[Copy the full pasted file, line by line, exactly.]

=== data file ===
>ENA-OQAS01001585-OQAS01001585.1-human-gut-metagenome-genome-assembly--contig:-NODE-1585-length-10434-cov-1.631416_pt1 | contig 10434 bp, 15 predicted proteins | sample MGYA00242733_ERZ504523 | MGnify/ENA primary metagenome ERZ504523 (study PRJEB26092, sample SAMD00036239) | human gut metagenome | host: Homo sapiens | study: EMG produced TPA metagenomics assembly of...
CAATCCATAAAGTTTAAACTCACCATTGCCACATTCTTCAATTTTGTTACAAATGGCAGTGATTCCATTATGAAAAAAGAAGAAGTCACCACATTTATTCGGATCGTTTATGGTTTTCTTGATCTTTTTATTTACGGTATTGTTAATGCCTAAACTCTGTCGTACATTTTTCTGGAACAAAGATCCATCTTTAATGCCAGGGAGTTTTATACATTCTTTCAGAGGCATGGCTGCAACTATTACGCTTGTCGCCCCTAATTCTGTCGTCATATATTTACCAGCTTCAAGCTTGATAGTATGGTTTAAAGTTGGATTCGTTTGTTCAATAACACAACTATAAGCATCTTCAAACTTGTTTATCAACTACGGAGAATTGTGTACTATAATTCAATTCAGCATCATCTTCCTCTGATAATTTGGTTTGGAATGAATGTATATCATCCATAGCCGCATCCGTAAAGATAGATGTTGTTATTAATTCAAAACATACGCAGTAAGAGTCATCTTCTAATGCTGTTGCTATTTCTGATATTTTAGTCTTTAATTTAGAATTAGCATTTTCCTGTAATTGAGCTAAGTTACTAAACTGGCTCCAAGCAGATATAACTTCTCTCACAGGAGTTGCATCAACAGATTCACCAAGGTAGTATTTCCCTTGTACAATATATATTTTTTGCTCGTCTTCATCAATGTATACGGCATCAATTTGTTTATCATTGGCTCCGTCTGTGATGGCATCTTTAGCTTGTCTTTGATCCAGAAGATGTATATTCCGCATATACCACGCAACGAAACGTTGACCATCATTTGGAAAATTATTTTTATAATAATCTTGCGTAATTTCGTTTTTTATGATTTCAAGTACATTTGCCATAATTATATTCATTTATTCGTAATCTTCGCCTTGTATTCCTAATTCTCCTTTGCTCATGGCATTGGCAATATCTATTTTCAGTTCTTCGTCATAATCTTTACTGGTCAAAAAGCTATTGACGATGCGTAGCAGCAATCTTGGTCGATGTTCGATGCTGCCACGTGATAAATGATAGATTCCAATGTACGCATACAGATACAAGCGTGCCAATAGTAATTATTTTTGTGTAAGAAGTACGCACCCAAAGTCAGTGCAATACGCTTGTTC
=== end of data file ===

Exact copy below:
>ENA-OQAS01001585-OQAS01001585.1-human-gut-metagenome-genome-assembly--contig:-NODE-1585-length-10434-cov-1.631416_pt1 | contig 10434 bp, 15 predicted proteins | sample MGYA00242733_ERZ504523 | MGnify/ENA primary metagenome ERZ504523 (study PRJEB26092, sample SAMD00036239) | human gut metagenome | host: Homo sapiens | study: EMG produced TPA metagenomics assembly of...
CAATCCATAAAGTTTAAACTCACCATTGCCACATTCTTCAATTTTGTTACAAATGGCAGTGATTCCATTATGAAAAAAGAAGAAGTCACCACATTTATTCGGATCGTTTATGGTTTTCTTGATCTTTTTATTTACGGTATTGTTAATGCCTAAACTCTGTCGTACATTTTTCTGGAACAAAGATCCATCTTTAATGCCAGGGAGTTTTATACATTCTTTCAGAGGCATGGCTGCAACTATTACGCTTGTCGCCCCTAATTCTGTCGTCATATATTTACCAGCTTCAAGCTTGATAGTATGGTTTAAAGTTGGATTCGTTTGTTCAATAACACAACTATAAGCATCTTCAAACTTGTTTATCAACTACGGAGAATTGTGTACTATAATTCAATTCAGCATCATCTTCCTCTGATAATTTGGTTTGGAATGAATGTATATCATCCATAGCCGCATCCGTAAAGATAGATGTTGTTATTAATTCAAAACATACGCAGTAAGAGTCATCTTCTAATGCTGTTGCTATTTCTGATATTTTAGTCTTTAATTTAGAATTAGCATTTTCCTGTAATTGAGCTAAGTTACTAAACTGGCTCCAAGCAGATATAACTTCTCTCACAGGAGTTGCATCAACAGATTCACCAAGGTAGTATTTCCCTTGTACAATATATATTTTTTGCTCGTCTTCATCAATGTATACGGCATCAATTTGTTTATCATTGGCTCCGTCTGTGATGGCATCTTTAGCTTGTCTTTGATCCAGAAGATGTATATTCCGCATATACCACGCAACGAAACGTTGACCATCATTTGGAAAATTATTTTTATAATAATCTTGCGTAATTTCGTTTTTTATGATTTCAAGTACATTTGCCATAATTATATTCATTTATTCGTAATCTTCGCCTTGTATTCCTAATTCTCCTTTGCTCATGGCATTGGCAATATCTATTTTCAGTTCTTCGTCATAATCTTTACTGGTCAAAAAGCTATTGACGATGCGTAGCAGCAATCTTGGTCGATGTTCGATGCTGCCACGTGATAAATGATAGATTCCAATGTACGCATACAGATACAAGCGTGCCAATAGTAATTATTTTTGTGTAAGAAGTACGCACCCAAAGTCAGTGCAATACGCTTGTTC